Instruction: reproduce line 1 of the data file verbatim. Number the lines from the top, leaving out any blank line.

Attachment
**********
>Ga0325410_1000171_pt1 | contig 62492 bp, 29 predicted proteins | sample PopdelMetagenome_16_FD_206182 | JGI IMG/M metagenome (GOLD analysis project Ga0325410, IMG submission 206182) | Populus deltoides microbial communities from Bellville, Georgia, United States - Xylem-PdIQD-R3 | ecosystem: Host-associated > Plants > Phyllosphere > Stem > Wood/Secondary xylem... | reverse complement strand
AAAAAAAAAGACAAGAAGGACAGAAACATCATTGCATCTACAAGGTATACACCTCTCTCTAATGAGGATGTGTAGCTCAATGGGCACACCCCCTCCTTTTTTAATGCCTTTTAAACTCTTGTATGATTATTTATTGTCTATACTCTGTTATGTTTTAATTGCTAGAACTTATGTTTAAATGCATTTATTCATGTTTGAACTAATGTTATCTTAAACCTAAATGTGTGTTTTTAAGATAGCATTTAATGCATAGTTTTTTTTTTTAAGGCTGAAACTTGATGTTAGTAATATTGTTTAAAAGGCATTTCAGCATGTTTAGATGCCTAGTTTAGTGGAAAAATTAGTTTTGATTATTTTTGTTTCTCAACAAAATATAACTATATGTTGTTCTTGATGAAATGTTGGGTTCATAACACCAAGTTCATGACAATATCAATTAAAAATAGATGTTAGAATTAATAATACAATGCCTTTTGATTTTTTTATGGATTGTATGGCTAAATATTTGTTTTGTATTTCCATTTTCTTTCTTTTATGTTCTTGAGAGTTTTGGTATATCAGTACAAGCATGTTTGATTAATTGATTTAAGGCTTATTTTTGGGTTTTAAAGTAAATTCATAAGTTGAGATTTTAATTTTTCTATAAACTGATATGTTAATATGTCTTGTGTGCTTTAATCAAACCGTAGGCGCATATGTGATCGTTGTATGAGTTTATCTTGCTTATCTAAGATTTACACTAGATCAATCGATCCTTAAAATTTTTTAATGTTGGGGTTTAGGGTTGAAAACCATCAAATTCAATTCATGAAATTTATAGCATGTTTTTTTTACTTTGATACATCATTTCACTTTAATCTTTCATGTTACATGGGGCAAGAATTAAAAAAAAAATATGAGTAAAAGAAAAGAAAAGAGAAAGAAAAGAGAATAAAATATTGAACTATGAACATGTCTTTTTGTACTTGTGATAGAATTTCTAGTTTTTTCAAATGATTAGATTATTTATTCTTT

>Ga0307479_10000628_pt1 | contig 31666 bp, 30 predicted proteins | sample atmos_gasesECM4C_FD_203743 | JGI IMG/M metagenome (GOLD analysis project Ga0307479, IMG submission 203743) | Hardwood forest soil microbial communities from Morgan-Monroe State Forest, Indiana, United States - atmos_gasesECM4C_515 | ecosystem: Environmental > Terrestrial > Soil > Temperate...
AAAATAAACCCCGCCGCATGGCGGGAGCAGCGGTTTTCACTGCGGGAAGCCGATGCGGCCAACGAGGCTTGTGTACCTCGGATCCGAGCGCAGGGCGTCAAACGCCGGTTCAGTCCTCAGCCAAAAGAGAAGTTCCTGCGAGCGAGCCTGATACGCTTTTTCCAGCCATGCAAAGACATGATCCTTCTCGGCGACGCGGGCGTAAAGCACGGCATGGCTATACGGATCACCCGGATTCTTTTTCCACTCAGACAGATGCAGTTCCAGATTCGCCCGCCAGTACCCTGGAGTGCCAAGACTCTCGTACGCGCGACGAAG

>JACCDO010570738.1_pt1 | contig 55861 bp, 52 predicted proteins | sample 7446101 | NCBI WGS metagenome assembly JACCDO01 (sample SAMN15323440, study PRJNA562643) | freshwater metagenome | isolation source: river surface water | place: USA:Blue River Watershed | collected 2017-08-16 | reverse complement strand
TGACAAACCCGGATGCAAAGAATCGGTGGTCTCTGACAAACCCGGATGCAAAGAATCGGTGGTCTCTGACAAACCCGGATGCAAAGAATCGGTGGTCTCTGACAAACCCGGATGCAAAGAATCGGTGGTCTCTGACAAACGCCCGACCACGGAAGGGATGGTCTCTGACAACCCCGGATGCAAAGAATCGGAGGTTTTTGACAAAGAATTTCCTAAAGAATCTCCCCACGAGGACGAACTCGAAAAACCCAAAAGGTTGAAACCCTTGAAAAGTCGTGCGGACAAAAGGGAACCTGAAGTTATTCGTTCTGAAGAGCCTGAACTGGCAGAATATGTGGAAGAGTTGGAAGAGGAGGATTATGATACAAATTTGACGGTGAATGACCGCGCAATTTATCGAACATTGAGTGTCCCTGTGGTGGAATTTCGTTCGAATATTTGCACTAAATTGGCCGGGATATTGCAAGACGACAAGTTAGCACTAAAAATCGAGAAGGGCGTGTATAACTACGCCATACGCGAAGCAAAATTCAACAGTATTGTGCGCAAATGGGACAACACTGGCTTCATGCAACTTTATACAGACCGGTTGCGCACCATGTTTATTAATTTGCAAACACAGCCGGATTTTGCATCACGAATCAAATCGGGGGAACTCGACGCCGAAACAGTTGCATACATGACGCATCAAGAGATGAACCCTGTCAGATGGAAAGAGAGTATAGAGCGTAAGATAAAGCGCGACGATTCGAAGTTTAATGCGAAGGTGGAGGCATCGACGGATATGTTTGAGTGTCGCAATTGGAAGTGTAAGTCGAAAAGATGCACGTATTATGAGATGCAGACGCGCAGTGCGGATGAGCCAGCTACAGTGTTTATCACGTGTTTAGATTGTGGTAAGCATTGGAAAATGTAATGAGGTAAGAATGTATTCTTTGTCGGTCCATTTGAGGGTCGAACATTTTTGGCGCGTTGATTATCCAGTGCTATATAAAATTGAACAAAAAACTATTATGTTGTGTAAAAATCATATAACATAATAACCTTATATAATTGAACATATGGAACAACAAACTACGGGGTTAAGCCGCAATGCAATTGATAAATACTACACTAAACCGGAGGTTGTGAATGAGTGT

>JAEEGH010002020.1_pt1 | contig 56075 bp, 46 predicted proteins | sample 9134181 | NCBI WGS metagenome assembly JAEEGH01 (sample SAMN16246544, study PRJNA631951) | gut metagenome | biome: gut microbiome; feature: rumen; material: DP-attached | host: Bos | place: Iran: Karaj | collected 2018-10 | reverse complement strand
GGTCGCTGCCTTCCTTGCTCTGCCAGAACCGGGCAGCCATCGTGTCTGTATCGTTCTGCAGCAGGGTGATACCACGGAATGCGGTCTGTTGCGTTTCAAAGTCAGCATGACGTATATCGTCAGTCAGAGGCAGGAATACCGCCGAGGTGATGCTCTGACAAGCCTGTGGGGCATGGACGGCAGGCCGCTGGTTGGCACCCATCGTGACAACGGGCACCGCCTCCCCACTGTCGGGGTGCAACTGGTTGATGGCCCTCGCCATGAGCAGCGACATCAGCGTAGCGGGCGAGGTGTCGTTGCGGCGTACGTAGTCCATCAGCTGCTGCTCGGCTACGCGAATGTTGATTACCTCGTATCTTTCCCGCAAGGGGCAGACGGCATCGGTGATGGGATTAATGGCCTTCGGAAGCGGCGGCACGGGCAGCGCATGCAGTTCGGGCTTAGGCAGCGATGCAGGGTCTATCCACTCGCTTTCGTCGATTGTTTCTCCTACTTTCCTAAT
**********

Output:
>Ga0325410_1000171_pt1 | contig 62492 bp, 29 predicted proteins | sample PopdelMetagenome_16_FD_206182 | JGI IMG/M metagenome (GOLD analysis project Ga0325410, IMG submission 206182) | Populus deltoides microbial communities from Bellville, Georgia, United States - Xylem-PdIQD-R3 | ecosystem: Host-associated > Plants > Phyllosphere > Stem > Wood/Secondary xylem... | reverse complement strand